March 10, 2022

Last Updated on January 12, 2024

CMMC 2.0 takes the US defense industrial base (DIB) “back to the future” by refocusing cybersecurity and compliance efforts on NIST 800-171. This standard has been the target all along for firms that handle controlled unclassified information (CUI) since the DFARS 7012 clause first appeared in US Department of Defense (DoD) contracts in 2016, notwithstanding the brief tenure of CMMC 1.0.

But what does CMMC 2.0 require from DIB orgs to prove or attest to compliance with NIST 800-171? This is what has recently changed and has yet to be fully clarified and codified via the CFR 32 rulemaking process.

To answer the hot questions on how defense suppliers should prepare for CMMC 2.0 compliance today, Andrea Willis, Senior Product Manager at Exostar, joined a recent episode of The Virtual CISO Podcast. Hosting the show is John Verry, Pivot Point Security’s CISO and Managing Partner.

CMMC 2.0 compliance at Level 1

For DIB companies that only handle federal contract information (FCI) but not CUI, the compliance target is the same for CMMC 2.0 as for CMMC 1.0—it’s the 17 “foundational” controls based on FAR clause 52.204-21, Basic Safeguarding of Covered Contractor Information Systems.

What’s different is that CMMC 2.0 takes the requirement for a third-party audit/certification off the table for CMMC Level 1 compliance. Instead, you’ll need to make a yearly self-attestation in the form of an affirmation letter signed by a senior executive.

This will save orgs the cost of the initial audit and a series of recertification audits. But an executive’s declaration—subject to False Claims Act sanctions—puts serious skin in the game and may spur some businesses to perform an internal audit to back up their attestation.

CMMC 2.0 compliance at Level 2

DoD suppliers that handle CUI will need to comply with CMMC Level 2, which centers on the 110 controls in NIST 800-171. But who will self-attest and who will be audited?

“For the Level 2s, it’s going to become interesting because there’s going to be some subset group—we don’t yet know who—where a senior executive is going to have to say, ‘Yes, I sign off on where we are with NIST 800-171 and CMMC 2.0,’” Andrea relates. “So that executive is on the line if they are falsely [or incorrectly] reporting their score.”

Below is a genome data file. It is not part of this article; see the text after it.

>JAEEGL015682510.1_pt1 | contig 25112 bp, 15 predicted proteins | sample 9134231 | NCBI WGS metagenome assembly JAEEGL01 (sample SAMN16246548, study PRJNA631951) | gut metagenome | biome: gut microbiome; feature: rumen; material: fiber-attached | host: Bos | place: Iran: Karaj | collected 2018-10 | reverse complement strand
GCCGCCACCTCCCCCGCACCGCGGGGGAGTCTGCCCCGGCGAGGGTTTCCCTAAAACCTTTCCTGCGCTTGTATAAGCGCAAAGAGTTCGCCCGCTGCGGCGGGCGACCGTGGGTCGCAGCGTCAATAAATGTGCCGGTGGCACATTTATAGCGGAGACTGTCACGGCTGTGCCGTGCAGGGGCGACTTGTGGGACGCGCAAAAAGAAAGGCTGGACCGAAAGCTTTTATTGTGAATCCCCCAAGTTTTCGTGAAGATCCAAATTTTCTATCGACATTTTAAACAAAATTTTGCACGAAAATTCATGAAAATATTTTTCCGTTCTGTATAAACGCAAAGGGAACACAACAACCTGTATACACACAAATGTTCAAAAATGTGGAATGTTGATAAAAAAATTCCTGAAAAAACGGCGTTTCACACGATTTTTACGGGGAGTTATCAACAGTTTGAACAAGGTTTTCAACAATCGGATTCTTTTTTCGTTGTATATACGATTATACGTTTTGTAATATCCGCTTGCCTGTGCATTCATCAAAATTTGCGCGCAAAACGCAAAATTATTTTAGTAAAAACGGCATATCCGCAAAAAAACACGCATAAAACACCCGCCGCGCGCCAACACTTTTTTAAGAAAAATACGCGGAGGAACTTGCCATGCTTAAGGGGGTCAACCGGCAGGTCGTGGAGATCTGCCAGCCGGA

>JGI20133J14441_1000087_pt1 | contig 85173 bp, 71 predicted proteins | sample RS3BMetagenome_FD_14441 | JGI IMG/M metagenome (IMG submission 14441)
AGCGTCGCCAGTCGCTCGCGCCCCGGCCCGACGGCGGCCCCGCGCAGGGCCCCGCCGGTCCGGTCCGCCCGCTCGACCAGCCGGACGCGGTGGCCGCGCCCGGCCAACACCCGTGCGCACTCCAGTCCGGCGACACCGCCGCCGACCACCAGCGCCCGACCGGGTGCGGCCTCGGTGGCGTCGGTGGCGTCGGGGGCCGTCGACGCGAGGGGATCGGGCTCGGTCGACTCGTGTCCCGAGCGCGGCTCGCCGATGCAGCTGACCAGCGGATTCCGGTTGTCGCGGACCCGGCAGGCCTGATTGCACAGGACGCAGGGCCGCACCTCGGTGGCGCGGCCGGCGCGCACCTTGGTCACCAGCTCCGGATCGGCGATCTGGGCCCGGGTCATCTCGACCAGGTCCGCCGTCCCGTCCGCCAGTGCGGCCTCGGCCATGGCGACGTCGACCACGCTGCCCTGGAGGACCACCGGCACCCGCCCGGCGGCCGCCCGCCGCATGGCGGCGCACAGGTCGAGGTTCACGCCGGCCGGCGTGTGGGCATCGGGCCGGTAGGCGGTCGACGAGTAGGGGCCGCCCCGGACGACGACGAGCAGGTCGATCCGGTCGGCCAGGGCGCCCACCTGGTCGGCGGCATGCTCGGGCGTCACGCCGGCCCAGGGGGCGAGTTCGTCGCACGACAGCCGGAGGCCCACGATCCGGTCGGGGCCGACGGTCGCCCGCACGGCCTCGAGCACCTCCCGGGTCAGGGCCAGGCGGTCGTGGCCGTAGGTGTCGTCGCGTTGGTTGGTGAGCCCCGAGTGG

Andrea continues: “But then there is that other group of Level 2s who are going to be audited by a third party, a C3PAO, and are going to then have all the verifications and checks that they’ve said their score is 100 and here are the POAMs and the dates. So, they’re going to have a third party saying, ‘Yes, they actually are where they say they are.’ This gives additional weight to their attestation.”

Being audited has its advantages

Both John and Andrea are already seeing DIB orgs angling for third-party verification of their NIST 800-171 compliance status because of the advantages this offers in relation to the marketplace and to current contracts.

“I think we’re going to see organizations that maybe didn’t need to be audited actually getting audits because they know that way they can get a higher-level contract,” observes Andrea. “Because the government is going to say, ‘Great, if you’re going to give me that information and verify that you’re compliant, I’ll take it.’ And that will actually probably put them in a little better spot?”

“I think you’re reading the tea leaves right in that there will be some people that are going to want to get the audit,” assents John. “Some of our clients in the DIB are incredibly risk-averse and are really worried that they might have a breach and that might impact their business.”

“And then on the other side of the fence, we’ve got a lot of DIB clients that believe it would be a strategic advantage, a competitive differentiator, to have a CMMC 2.0 certification ahead of their key competitors,” John comments. “We’re even seeing five or six of our current clients that are actually going to become CMMC certified prior to the rulemaking. They’re engaging the C3PAOs now, and they want to get that certification because they think it’ll be an advantage.”

Either way, as Andrea suggests, “It’s going to be interesting once the final rule is done and those first contracts come out with that ‘three-months-ish’ grace period before those contracts have it… The flood and fury of organizations that are going to get audited at that point…”

What’s next?

To hear the complete podcast episode with Andrea Willis from Exostar, click here.

Ready for a more in-depth discussion of CMMC 2.0? You’ll appreciate the insightful guidance in this podcast: CMMC 2.0 is Here! Find Out What It Really Means for DIB and Non-DIB USG Contractors

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